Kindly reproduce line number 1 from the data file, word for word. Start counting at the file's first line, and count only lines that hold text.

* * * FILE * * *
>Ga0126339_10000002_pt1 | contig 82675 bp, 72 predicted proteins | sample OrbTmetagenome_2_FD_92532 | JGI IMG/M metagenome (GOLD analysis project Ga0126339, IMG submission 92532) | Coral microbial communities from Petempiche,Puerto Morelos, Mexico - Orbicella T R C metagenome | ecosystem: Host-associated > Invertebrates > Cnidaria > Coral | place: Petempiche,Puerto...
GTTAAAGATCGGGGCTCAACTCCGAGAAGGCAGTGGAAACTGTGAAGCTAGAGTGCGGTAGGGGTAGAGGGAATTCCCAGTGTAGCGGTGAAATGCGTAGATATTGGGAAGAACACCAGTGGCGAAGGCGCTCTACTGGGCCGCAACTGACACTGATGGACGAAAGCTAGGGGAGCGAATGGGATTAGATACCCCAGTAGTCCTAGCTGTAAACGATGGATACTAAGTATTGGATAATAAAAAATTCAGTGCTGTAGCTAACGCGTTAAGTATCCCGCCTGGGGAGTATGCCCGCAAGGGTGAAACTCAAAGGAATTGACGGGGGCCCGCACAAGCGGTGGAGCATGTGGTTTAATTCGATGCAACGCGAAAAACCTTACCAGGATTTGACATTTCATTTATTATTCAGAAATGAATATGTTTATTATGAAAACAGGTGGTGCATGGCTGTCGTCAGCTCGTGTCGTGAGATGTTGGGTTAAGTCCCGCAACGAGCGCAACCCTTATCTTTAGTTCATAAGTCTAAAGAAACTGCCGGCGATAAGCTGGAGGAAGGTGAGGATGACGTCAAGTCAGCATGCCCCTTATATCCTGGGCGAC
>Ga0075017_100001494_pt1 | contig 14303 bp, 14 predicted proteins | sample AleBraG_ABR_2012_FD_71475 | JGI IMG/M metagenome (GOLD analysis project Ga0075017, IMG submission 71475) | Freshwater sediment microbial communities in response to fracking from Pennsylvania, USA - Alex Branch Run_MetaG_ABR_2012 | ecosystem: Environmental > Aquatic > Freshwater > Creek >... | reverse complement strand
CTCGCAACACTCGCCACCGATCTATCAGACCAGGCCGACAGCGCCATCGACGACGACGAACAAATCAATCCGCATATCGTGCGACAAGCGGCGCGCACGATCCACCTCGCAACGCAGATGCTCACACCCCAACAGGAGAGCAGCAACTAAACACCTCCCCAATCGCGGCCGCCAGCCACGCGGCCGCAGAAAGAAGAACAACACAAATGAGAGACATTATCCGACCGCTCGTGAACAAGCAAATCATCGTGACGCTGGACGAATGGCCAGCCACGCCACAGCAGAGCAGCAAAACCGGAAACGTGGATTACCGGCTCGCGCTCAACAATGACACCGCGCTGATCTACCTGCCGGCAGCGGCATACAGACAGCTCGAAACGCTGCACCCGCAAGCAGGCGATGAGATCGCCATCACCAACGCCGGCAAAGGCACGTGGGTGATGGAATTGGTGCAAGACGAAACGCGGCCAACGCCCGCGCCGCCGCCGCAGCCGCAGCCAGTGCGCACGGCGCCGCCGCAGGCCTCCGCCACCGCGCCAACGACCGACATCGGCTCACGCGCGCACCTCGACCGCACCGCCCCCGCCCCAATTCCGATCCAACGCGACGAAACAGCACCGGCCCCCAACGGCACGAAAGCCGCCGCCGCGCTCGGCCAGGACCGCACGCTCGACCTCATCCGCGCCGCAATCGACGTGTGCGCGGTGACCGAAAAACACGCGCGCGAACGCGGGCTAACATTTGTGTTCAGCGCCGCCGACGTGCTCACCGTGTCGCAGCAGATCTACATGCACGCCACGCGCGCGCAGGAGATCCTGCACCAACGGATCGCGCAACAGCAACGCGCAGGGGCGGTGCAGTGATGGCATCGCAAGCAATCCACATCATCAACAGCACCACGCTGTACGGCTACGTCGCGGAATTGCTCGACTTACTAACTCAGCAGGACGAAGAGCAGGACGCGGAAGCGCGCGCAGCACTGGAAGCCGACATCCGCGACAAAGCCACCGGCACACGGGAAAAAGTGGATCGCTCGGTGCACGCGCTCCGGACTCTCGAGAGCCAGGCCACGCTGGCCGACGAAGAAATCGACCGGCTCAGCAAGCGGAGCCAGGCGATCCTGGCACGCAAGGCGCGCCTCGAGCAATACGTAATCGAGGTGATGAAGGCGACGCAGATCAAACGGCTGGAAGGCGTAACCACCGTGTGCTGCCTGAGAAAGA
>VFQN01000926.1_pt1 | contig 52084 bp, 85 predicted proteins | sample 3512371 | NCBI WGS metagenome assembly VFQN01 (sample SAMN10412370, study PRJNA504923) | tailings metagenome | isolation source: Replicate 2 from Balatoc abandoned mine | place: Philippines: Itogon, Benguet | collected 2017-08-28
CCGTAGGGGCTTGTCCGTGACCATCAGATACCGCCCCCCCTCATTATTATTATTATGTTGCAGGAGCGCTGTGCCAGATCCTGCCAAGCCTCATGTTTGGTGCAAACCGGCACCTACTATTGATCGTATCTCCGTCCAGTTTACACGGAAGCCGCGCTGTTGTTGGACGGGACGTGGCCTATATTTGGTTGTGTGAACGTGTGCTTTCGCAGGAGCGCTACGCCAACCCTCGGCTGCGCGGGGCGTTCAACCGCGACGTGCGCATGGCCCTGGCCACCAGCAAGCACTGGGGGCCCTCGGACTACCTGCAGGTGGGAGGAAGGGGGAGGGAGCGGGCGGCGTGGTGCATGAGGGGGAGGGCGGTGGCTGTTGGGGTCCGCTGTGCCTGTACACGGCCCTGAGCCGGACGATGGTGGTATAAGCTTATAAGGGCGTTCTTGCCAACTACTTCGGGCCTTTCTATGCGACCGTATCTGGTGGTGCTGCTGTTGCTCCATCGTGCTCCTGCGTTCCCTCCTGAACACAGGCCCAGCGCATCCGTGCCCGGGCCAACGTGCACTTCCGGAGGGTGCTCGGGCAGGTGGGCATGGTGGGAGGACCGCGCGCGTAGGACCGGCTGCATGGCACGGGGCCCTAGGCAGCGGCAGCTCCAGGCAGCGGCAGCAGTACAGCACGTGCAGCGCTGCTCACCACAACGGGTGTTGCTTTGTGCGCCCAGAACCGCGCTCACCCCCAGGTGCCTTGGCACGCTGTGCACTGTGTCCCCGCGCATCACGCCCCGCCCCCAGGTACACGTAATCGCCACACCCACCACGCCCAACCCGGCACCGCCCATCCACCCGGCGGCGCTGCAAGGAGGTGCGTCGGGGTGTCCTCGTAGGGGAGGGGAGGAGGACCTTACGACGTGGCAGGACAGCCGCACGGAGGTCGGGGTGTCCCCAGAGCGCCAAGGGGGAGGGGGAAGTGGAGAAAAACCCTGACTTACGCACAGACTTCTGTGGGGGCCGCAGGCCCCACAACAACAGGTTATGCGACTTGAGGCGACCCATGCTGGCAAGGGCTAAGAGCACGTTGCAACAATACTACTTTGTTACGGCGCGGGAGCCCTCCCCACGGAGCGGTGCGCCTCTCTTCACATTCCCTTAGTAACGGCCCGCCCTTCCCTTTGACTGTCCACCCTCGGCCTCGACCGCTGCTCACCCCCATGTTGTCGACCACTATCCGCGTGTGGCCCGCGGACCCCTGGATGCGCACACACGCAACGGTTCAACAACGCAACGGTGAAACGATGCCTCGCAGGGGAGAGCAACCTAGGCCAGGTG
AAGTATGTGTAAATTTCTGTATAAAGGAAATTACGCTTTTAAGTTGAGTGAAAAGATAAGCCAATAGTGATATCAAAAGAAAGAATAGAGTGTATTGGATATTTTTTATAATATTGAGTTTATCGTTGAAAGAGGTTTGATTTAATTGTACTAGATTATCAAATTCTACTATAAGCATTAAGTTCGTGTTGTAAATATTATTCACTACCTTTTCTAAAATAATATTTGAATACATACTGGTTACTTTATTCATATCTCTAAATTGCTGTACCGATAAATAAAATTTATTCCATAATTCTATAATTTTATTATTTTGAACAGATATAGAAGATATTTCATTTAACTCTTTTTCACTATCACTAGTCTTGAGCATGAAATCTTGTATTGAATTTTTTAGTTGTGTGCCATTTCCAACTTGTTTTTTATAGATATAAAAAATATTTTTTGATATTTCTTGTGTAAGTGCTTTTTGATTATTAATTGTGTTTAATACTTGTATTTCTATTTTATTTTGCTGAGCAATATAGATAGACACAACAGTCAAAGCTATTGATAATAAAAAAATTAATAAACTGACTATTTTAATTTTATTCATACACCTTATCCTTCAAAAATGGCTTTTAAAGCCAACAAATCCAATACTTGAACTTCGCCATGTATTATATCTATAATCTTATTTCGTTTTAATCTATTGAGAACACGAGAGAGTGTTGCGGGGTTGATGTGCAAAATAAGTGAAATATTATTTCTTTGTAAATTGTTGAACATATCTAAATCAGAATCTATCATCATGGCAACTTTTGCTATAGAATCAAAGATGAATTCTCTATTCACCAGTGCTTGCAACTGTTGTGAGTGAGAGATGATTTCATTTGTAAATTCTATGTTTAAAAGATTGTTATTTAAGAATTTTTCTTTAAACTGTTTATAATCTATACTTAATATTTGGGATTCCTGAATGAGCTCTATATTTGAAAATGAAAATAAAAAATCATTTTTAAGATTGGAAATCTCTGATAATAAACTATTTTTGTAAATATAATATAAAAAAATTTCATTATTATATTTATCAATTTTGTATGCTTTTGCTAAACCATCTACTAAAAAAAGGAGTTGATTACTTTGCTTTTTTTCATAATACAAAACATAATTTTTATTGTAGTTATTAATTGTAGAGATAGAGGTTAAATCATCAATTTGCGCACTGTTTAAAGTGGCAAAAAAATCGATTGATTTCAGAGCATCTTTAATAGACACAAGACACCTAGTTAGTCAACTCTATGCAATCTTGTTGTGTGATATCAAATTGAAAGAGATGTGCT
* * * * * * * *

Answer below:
>Ga0126339_10000002_pt1 | contig 82675 bp, 72 predicted proteins | sample OrbTmetagenome_2_FD_92532 | JGI IMG/M metagenome (GOLD analysis project Ga0126339, IMG submission 92532) | Coral microbial communities from Petempiche,Puerto Morelos, Mexico - Orbicella T R C metagenome | ecosystem: Host-associated > Invertebrates > Cnidaria > Coral | place: Petempiche,Puerto...